The Boris Johnson new task force and the Department of Health and Social care are all determined to create a healthier social care fund for its aging citizens.
Under the new plan, all above the age of 40 will now have to part with a sizable amount in the form of taxes which will go towards maintaining their older age fund.
Now, those above the 40 year age bracket will have to pay more towards national insurance or taxes. They might also be asked to get themselves insured against paying hefty bills in their old age. The money raised would primarily make for fund for self care at home or paid services for them when they grow old. It has been a pressing question under Johnson’s holding office as to how will social care be taken care of ‘once for all’.
The above 40s system of contribution is emerging as the preferred method for a reformed system of care for the elderly population in Britain. Social care is a devolved matter but the plans could apply to the whole of the UK as they may involve the tax system.
A self sustained system of taking care of an elderly population exists in many other countries across the South East Asian countries and Europe. Japan and Germany are amongst the few. Here, as soon as individuals turn 40, they start contributing something towards elderly. Moving into that direction, Boris Johnson could be setting the right tone in the country, after the miserable fashion in which Britain has lost more lives to the Covid-19 pandemic, especially the elderly lot.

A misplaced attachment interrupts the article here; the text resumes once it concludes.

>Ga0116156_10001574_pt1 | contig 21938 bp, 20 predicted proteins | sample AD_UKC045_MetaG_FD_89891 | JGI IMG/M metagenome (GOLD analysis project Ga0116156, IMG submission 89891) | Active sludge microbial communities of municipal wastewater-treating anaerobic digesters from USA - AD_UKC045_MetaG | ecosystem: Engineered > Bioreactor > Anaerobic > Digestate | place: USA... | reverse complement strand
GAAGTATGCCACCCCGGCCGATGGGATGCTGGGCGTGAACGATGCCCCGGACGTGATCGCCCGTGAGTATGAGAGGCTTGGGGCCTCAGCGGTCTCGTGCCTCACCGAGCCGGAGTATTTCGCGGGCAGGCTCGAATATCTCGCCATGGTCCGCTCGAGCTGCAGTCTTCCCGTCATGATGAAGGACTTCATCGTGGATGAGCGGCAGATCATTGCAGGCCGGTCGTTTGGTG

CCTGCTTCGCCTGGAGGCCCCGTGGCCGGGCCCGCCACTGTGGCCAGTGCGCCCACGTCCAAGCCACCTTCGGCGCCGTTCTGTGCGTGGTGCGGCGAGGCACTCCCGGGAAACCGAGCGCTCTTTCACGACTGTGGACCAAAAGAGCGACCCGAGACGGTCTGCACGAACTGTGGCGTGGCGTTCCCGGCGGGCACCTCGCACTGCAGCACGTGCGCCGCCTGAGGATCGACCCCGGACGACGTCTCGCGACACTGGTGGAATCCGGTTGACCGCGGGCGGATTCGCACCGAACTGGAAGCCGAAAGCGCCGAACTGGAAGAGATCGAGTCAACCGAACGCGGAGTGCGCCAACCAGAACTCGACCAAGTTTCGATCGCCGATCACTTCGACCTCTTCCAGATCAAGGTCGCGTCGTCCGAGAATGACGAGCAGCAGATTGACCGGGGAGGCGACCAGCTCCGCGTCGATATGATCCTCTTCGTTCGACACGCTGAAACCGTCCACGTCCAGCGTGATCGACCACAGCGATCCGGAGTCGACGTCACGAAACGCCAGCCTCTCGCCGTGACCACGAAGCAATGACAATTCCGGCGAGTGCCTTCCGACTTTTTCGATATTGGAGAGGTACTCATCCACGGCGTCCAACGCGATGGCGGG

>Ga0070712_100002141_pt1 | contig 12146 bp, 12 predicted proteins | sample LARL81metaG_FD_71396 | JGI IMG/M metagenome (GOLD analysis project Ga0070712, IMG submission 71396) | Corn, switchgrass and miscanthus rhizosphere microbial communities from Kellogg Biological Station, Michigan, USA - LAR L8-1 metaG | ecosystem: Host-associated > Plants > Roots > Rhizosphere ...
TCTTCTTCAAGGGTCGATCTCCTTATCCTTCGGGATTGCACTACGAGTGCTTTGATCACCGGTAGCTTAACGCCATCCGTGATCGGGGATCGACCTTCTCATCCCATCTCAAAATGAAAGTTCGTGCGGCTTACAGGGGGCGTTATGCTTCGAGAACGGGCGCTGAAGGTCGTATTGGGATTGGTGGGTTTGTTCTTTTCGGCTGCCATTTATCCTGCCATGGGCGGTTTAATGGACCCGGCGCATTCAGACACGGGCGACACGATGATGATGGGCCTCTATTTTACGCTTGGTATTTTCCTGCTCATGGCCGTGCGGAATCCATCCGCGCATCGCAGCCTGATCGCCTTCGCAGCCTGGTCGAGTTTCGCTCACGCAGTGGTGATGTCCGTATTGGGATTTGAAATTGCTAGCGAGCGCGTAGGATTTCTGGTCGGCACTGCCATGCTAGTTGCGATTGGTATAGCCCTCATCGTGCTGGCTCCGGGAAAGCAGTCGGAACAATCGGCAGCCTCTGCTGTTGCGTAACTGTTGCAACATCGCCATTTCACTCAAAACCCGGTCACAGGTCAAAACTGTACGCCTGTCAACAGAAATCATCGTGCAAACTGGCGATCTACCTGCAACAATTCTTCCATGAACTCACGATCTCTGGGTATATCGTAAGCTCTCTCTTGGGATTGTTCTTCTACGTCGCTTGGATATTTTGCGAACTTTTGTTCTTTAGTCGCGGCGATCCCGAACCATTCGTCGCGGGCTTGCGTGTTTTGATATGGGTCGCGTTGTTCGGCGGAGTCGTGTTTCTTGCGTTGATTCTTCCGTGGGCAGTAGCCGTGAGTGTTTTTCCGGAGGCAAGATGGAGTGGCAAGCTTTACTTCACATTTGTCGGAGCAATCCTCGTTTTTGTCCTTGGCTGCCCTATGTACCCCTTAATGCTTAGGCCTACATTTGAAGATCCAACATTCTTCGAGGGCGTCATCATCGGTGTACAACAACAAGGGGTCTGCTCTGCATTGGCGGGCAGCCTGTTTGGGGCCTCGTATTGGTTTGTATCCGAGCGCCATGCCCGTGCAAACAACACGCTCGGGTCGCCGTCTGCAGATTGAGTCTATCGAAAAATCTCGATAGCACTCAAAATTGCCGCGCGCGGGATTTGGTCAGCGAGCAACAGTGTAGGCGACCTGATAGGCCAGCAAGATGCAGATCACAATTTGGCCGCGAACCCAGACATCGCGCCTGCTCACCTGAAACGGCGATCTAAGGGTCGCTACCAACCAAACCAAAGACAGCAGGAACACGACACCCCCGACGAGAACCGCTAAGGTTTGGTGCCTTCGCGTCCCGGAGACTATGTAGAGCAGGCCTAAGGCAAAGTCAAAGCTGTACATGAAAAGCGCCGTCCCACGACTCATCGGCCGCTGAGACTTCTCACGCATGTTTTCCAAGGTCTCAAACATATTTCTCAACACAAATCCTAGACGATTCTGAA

Britain’s health service specialist the National Health Services literally went ballistic as they were forced to contain the elderly in old age and stay in homes, which were keeping unhygienic and unkempt looks, leading to deaths of many elderly people to the virus.
Off late, Sir Simon Stevens, the chief executive of NHS England has had reasons to increase his pressure on ministers to solve the social care crisis. Its failure was a national embarrassment.
Indeed, he was right is asking a question on national television where he said, “I would hope that by the time we are sitting down this time next year, on the 73rd birthday of the NHS, we have actually, as a country, been able to decisively answer the question [of] how we are going to fund and provide high-quality social care for my parents’ generation.”
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